III. Magneto-rheological fluids
  • Introduction

A magnetorheological fluid (MR fluid) is a type of smart fluid in a carrier fluid, usually a type of oil. When subjected to a magnetic field, the fluid greatly increases its apparent viscosity, to the point of becoming a viscoelastic solid. Importantly, the yield stress of the fluid when in its active ("on") state can be controlled very accurately by varying the magnetic field intensity. The upshot of this is that the fluid's ability to transmit force can be controlled with an electromagnet, which gives rise to its many possible control-based applications.

  • Material behaviour

To understand and predict the behavior of the MR fluid it is necessary to model the fluid mathematically, a task slightly complicated by the varying material properties (such as yield stress). smart fluids are such that they have a low viscosity in the absence of an applied magnetic field, but become quasi-solid with the application of such a field. In the case of MR fluids (and ER), the fluid actually assumes properties comparable to a solid when in the activated ("on") state, up until a point of yield (the shear stress above which shearing occurs). This yield stress (commonly referred to as apparent yield stress) is dependent on the magnetic field applied to the fluid, but will reach a maximum point after which increases in magnetic flux density have no further effect, as the fluid is then magnetically saturatedexternal image Smart_fluid_on_state.jpg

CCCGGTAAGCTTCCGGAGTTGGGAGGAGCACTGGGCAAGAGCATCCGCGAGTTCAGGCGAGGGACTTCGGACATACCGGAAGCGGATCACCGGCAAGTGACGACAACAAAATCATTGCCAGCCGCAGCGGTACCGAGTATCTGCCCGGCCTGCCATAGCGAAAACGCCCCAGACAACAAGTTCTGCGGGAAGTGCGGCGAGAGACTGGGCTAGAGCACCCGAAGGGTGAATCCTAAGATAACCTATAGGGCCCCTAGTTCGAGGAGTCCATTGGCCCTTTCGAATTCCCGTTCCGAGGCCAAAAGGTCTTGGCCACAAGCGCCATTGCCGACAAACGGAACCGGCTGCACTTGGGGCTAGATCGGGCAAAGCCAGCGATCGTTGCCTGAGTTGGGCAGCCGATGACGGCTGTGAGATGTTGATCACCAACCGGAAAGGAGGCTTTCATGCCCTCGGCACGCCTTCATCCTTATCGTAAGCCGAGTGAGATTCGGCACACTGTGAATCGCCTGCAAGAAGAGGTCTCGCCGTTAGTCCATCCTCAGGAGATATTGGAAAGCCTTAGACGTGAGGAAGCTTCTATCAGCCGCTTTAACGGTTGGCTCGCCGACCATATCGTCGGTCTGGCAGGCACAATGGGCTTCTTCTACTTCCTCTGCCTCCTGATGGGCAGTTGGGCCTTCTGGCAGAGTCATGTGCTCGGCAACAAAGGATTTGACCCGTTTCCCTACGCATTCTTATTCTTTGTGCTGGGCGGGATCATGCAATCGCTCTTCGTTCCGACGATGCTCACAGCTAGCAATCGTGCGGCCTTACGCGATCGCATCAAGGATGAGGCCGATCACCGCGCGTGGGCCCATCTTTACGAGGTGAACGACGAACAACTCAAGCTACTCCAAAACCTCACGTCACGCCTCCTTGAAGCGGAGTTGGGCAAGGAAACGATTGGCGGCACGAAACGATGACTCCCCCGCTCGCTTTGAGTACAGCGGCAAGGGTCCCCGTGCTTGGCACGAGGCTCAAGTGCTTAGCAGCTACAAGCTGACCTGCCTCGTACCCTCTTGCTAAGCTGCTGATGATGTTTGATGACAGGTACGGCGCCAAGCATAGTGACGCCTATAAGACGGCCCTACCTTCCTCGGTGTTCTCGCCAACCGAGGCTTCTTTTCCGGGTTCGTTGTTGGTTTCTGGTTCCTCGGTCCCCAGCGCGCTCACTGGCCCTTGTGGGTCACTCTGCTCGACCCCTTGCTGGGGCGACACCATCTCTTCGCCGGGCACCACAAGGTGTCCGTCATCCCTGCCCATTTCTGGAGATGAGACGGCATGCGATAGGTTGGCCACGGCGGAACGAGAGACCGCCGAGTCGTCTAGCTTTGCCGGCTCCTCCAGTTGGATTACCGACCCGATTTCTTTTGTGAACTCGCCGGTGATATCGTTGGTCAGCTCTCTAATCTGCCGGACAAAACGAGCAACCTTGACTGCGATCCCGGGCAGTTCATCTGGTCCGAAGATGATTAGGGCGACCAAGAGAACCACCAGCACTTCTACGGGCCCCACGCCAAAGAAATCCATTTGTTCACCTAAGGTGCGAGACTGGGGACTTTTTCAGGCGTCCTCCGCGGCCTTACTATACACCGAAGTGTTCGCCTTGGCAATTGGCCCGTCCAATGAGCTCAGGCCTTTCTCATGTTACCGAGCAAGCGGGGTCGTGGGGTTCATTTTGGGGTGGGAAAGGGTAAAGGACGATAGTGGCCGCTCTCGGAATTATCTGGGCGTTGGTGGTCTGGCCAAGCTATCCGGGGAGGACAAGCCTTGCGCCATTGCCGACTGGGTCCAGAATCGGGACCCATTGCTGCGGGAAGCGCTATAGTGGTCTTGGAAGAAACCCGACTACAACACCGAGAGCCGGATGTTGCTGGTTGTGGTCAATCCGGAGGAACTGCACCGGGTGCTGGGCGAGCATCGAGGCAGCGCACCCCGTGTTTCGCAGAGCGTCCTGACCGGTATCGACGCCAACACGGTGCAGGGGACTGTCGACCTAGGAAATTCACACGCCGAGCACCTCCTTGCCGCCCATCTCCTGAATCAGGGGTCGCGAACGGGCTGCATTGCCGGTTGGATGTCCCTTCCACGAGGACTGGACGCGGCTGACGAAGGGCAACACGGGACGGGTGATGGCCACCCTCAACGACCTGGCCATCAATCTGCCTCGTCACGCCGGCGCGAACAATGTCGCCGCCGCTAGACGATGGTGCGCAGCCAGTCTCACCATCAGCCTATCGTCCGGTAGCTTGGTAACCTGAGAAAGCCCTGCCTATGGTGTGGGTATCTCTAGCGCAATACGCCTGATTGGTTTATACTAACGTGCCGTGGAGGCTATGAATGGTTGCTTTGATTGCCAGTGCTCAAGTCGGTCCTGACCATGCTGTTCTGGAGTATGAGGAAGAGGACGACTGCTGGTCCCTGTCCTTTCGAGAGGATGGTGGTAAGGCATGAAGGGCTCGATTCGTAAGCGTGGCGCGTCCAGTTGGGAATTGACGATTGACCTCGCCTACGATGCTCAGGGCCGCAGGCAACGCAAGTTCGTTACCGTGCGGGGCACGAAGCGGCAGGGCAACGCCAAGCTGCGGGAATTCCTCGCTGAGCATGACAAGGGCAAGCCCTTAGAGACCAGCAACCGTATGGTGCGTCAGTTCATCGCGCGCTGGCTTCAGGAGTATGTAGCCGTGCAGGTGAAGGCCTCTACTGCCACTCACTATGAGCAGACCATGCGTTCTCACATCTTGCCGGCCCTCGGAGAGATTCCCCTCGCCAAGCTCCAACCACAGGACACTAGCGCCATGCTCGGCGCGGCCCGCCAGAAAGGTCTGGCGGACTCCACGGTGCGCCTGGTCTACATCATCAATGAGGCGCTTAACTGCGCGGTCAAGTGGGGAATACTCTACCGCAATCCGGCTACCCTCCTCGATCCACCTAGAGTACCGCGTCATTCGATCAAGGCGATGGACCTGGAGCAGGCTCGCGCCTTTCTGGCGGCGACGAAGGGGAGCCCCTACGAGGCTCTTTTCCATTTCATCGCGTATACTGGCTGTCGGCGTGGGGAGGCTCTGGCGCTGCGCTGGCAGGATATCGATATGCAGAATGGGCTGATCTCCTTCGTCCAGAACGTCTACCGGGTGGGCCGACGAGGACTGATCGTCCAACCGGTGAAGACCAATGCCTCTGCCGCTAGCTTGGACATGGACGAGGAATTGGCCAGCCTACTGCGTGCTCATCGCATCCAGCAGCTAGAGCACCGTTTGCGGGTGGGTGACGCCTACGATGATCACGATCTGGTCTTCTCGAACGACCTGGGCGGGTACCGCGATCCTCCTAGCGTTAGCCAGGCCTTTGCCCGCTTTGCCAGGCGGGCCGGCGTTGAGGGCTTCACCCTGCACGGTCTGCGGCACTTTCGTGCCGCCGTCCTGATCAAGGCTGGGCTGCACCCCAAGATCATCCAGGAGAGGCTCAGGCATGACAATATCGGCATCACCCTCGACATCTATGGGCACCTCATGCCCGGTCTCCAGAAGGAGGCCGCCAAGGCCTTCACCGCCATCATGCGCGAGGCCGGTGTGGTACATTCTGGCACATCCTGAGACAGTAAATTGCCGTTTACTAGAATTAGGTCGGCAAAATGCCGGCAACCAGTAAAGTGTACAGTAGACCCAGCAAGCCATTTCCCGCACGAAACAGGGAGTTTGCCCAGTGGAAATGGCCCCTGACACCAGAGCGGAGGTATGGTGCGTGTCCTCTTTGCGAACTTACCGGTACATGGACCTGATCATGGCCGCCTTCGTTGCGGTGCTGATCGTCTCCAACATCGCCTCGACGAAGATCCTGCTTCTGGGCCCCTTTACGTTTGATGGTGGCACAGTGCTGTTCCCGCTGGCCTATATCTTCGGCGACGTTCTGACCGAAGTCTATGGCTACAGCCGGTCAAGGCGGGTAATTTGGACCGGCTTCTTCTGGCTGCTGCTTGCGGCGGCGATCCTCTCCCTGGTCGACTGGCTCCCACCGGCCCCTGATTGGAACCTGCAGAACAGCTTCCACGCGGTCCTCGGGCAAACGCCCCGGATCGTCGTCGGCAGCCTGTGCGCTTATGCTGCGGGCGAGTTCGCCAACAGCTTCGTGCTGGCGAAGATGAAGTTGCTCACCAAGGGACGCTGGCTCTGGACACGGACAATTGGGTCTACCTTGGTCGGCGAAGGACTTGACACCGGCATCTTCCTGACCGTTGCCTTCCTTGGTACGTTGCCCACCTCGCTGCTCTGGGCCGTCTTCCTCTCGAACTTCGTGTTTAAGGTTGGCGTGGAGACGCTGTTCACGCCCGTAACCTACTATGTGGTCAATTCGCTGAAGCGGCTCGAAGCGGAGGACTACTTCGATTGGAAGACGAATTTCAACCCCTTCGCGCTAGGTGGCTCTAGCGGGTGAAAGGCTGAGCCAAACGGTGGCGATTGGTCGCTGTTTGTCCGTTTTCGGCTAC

• Applications

Mechanical engineering

Magnetorheological dampers of various applications have been and continue to be developed. These dampers are mainly used in heavy industry with applications such as heavy motor damping, operator seat/cab damping in construction vehicles, and more.
As of 2006, materials scientists and mechanical engineers are collaborating to develop stand-alone seismic dampers which, when positioned anywhere within a building, will operate within the building's resonance frequency, absorbing detrimental shock waves and oscillations within the structure, giving these dampers the ability to make any building earthquake-proof, or at least earthquake-resistant


Magnetorheological finishing, a magnetorheological fluid-based optical polishing method, has proven to be highly precise. It was used in the construction of the Hubble Space Telescope's corrective lens.

Human prosthesis

Magnetorheological dampers are utilized in semi-active human prosthetic legs. Much like those used in military and commercial helicopters, a damper in the prosthetic leg decreases the shock delivered to the patients leg when jumping, for example. This results in an increased mobility and agility for the patient.